Bikini Berlin, Germany
You won’t find a single chain store within this midcentury complex turned “concept shopping mall” alongside the city zoo in West Berlin. Instead, after a three-year renovation, the central concrete-and-steel Bikinihaus — a former fashion-factory-cum-postwar-icon, which earned its nickname for its two-part structure and exposed midsection — has become a springboard for emerging talent and, according to its creative director Nicole Srock-Stanley, “a platform for constant reinvention.” To wit: A row of 66-square-foot timber boxes house a rotating mix of new designers from near and far, with pop-ups and one-of-a-kind concept boutiques (like a collaboration between Berlin’s renowned curator-turned-retailer Andreas Murkudis and the cult-favorite Italian clothier Aspesi), and ever-changing, specially commissioned artworks and events. Last December, a “Contemporary Christmas Market” with street-food cabins and an ice-curling rink was installed on the roof terrace; an upside-down garden with 30,000 live flowers was suspended in the atrium during the spring; and the circa-1957 Zoo Palast cinema, birthplace of the Berlinale, has been restored for V.I.P. premieres. “Our customers might have somewhere else where they buy all their life essentials,” says Srock-Stanley, “but they come to Bikini Berlin to get inspired, be entertained, have a two-hour vacation.” Or you could spend the night in its 25hours Hotel, whose jungle-themed rooms overlook the zoo’s monkey enclosure.
The Commons, Bangkok, Thailand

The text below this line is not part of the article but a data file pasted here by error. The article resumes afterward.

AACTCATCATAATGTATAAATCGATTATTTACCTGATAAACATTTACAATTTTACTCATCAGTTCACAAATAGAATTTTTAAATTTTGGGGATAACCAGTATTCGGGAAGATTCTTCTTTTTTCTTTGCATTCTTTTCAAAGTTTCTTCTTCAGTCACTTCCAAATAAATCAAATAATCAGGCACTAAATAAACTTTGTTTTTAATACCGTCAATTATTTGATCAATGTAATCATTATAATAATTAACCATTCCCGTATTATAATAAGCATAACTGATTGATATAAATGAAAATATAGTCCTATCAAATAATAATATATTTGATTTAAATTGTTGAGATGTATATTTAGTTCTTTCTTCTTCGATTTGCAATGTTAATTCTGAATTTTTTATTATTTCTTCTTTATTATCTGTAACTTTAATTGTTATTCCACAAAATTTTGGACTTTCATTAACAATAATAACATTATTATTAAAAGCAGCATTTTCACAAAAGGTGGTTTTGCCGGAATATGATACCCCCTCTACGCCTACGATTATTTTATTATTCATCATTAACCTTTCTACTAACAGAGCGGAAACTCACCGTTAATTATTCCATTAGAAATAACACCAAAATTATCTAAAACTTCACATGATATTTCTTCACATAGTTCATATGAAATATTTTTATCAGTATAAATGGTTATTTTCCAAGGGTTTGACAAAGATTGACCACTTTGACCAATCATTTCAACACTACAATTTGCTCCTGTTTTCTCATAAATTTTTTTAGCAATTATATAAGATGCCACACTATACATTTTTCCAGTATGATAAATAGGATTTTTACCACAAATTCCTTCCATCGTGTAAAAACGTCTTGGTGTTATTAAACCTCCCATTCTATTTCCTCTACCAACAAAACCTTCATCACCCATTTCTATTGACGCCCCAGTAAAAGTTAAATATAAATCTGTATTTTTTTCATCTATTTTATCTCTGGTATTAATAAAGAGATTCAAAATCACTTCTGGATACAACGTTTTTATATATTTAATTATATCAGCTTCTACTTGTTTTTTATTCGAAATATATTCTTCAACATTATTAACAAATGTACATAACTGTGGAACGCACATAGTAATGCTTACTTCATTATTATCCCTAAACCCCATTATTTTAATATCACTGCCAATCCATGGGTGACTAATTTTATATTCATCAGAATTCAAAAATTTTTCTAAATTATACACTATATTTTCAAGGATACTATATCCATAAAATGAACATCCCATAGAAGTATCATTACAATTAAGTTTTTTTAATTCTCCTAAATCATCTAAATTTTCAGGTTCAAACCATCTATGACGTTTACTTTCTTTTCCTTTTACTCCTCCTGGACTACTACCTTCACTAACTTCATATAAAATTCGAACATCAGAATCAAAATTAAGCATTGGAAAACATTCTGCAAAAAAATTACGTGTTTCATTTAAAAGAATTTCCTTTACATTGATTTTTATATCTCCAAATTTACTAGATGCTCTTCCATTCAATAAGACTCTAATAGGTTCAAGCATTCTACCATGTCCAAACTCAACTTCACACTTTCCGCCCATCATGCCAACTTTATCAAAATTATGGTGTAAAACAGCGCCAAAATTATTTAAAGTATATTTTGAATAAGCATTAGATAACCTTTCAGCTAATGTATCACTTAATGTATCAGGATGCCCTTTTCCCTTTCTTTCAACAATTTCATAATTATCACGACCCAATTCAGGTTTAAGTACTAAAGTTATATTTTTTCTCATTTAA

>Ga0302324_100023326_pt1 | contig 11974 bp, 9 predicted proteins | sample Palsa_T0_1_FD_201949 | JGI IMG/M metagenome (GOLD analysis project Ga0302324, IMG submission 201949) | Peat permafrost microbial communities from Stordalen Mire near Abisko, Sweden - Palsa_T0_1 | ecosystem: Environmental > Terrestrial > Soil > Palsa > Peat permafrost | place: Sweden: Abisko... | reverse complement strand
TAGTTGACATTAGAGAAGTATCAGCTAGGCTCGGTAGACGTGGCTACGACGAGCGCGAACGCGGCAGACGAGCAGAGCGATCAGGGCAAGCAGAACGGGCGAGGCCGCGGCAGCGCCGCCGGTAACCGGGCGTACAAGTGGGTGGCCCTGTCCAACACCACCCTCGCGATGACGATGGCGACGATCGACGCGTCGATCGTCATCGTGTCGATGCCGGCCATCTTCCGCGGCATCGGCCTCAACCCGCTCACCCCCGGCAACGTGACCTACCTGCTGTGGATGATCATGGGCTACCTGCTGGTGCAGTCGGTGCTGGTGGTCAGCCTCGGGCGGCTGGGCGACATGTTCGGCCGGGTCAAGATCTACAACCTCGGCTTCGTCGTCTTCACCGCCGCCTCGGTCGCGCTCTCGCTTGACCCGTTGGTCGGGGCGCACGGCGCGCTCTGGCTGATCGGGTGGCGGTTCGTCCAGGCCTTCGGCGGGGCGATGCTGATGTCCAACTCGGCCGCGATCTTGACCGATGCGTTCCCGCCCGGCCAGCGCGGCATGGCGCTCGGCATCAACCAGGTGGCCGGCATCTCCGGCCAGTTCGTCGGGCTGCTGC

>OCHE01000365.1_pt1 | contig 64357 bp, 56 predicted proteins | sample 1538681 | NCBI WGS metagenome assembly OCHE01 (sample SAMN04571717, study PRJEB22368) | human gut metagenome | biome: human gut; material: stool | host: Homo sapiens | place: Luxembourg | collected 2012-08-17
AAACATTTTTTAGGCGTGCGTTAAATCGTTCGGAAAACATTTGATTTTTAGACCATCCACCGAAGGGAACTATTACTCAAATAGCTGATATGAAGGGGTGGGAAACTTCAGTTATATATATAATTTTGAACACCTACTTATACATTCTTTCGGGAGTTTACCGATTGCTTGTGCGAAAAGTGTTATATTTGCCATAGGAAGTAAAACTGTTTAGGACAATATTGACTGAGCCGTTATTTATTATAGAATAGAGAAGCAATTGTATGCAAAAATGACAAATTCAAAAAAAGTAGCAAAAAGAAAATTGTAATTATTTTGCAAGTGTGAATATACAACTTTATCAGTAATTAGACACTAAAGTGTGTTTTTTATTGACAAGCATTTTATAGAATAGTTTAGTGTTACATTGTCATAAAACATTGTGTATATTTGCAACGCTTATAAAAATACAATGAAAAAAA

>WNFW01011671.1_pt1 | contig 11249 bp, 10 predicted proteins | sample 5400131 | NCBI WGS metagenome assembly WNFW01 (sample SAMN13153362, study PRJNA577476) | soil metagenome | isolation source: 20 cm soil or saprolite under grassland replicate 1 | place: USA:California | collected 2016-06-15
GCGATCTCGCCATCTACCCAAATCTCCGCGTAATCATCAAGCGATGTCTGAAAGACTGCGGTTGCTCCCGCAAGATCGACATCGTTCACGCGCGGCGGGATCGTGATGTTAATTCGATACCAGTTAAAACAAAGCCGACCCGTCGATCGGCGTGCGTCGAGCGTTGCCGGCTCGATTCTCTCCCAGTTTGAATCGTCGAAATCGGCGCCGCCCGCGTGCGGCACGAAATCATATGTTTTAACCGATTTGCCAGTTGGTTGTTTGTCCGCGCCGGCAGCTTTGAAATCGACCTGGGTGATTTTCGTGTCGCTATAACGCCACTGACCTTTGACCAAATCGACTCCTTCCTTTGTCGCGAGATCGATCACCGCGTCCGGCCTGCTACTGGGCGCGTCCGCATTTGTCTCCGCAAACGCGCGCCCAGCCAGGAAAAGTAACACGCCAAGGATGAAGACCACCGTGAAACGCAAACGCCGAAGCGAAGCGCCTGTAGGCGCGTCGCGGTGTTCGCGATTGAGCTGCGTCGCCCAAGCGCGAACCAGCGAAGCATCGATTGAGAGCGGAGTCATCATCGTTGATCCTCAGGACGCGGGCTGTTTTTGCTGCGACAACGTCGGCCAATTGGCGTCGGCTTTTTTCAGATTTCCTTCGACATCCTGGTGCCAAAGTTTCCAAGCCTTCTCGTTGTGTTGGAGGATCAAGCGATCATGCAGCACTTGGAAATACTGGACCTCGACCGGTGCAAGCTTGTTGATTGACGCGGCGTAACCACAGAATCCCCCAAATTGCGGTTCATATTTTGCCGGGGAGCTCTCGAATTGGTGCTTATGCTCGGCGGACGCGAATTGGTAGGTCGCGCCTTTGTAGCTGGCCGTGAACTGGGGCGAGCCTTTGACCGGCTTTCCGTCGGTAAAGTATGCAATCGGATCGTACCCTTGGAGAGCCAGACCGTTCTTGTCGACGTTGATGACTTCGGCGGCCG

With Thailand’s quickly growing middle class, the capital is hardly lacking for hiso (“high society”) shopping centers. But between all of the shiny malls and condominiums going up in areas like Thonglor — the residential neighborhood turned night-life destination where the restaurateurs Varatt and Vicharee Vichit-Vadakan were raised and now run the buzzy cafes Roast and Roots — it is starving for more wholesome spots. So in February, the siblings opened the Commons, a mall that celebrates local artisans — and serves as an indoor-outdoor gathering ground for Thonglor. As Vicharee says, “We hope to build a community first; the mall, in a way, is a byproduct.” Food takes center stage within the minimalist, multilevel building — its main Market floor houses a Thai grocery and deli, an egg-centric eatery, an all-natural juice bar and more — though there’s also a beloved florist who crafts bouquet-style rings, and an audio shop with gadgets geared toward condo living. “To be sustainable in the long run, we need to be relevant to the needs of the community in which we reside,” says Vicharee. Hence the various green spaces, from the Top Yard, with its herb garden and culinary workshops on the roof, to the Common Ground, which hosts morning yoga and live music at night. “We want to encourage people to spend a bit more time outside of an air-conditioned room — to become Thonglor’s backyard.”